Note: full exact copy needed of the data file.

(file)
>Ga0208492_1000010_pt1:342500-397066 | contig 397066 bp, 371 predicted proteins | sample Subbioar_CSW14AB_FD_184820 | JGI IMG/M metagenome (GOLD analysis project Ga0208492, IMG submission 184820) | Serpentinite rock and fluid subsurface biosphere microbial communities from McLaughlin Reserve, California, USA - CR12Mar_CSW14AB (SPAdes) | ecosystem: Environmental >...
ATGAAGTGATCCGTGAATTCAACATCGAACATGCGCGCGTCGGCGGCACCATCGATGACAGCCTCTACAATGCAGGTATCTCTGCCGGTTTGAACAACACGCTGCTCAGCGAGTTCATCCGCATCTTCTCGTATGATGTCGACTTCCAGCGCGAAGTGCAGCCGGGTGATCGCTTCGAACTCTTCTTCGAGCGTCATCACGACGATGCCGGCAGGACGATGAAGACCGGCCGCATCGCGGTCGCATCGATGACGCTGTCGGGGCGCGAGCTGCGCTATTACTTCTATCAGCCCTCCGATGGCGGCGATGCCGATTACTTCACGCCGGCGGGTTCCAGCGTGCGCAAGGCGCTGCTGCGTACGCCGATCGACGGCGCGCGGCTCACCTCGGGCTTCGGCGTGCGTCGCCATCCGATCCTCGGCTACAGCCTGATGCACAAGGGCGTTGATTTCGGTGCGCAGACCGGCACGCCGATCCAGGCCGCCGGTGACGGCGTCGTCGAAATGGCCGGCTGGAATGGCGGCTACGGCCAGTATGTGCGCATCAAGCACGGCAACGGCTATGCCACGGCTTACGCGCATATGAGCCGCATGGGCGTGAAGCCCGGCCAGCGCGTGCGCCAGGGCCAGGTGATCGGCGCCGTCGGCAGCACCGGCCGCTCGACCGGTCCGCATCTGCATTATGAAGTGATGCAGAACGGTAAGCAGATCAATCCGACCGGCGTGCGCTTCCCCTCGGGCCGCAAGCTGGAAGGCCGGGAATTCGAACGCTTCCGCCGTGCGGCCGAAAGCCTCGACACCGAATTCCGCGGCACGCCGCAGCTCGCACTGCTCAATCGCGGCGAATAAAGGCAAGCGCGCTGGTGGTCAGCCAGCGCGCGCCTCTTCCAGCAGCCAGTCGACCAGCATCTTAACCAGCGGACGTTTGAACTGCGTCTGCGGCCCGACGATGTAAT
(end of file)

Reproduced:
>Ga0208492_1000010_pt1:342500-397066 | contig 397066 bp, 371 predicted proteins | sample Subbioar_CSW14AB_FD_184820 | JGI IMG/M metagenome (GOLD analysis project Ga0208492, IMG submission 184820) | Serpentinite rock and fluid subsurface biosphere microbial communities from McLaughlin Reserve, California, USA - CR12Mar_CSW14AB (SPAdes) | ecosystem: Environmental >...
ATGAAGTGATCCGTGAATTCAACATCGAACATGCGCGCGTCGGCGGCACCATCGATGACAGCCTCTACAATGCAGGTATCTCTGCCGGTTTGAACAACACGCTGCTCAGCGAGTTCATCCGCATCTTCTCGTATGATGTCGACTTCCAGCGCGAAGTGCAGCCGGGTGATCGCTTCGAACTCTTCTTCGAGCGTCATCACGACGATGCCGGCAGGACGATGAAGACCGGCCGCATCGCGGTCGCATCGATGACGCTGTCGGGGCGCGAGCTGCGCTATTACTTCTATCAGCCCTCCGATGGCGGCGATGCCGATTACTTCACGCCGGCGGGTTCCAGCGTGCGCAAGGCGCTGCTGCGTACGCCGATCGACGGCGCGCGGCTCACCTCGGGCTTCGGCGTGCGTCGCCATCCGATCCTCGGCTACAGCCTGATGCACAAGGGCGTTGATTTCGGTGCGCAGACCGGCACGCCGATCCAGGCCGCCGGTGACGGCGTCGTCGAAATGGCCGGCTGGAATGGCGGCTACGGCCAGTATGTGCGCATCAAGCACGGCAACGGCTATGCCACGGCTTACGCGCATATGAGCCGCATGGGCGTGAAGCCCGGCCAGCGCGTGCGCCAGGGCCAGGTGATCGGCGCCGTCGGCAGCACCGGCCGCTCGACCGGTCCGCATCTGCATTATGAAGTGATGCAGAACGGTAAGCAGATCAATCCGACCGGCGTGCGCTTCCCCTCGGGCCGCAAGCTGGAAGGCCGGGAATTCGAACGCTTCCGCCGTGCGGCCGAAAGCCTCGACACCGAATTCCGCGGCACGCCGCAGCTCGCACTGCTCAATCGCGGCGAATAAAGGCAAGCGCGCTGGTGGTCAGCCAGCGCGCGCCTCTTCCAGCAGCCAGTCGACCAGCATCTTAACCAGCGGACGTTTGAACTGCGTCTGCGGCCCGACGATGTAAT